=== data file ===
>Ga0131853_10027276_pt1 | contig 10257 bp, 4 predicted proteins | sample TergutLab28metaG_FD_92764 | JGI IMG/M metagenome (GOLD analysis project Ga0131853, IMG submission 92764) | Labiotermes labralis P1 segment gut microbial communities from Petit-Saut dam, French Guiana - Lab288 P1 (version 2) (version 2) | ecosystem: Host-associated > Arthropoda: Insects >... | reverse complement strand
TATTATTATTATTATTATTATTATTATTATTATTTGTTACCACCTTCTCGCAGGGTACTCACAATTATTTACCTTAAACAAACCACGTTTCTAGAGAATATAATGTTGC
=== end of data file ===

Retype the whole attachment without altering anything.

>Ga0131853_10027276_pt1 | contig 10257 bp, 4 predicted proteins | sample TergutLab28metaG_FD_92764 | JGI IMG/M metagenome (GOLD analysis project Ga0131853, IMG submission 92764) | Labiotermes labralis P1 segment gut microbial communities from Petit-Saut dam, French Guiana - Lab288 P1 (version 2) (version 2) | ecosystem: Host-associated > Arthropoda: Insects >... | reverse complement strand
TATTATTATTATTATTATTATTATTATTATTATTTGTTACCACCTTCTCGCAGGGTACTCACAATTATTTACCTTAAACAAACCACGTTTCTAGAGAATATAATGTTGC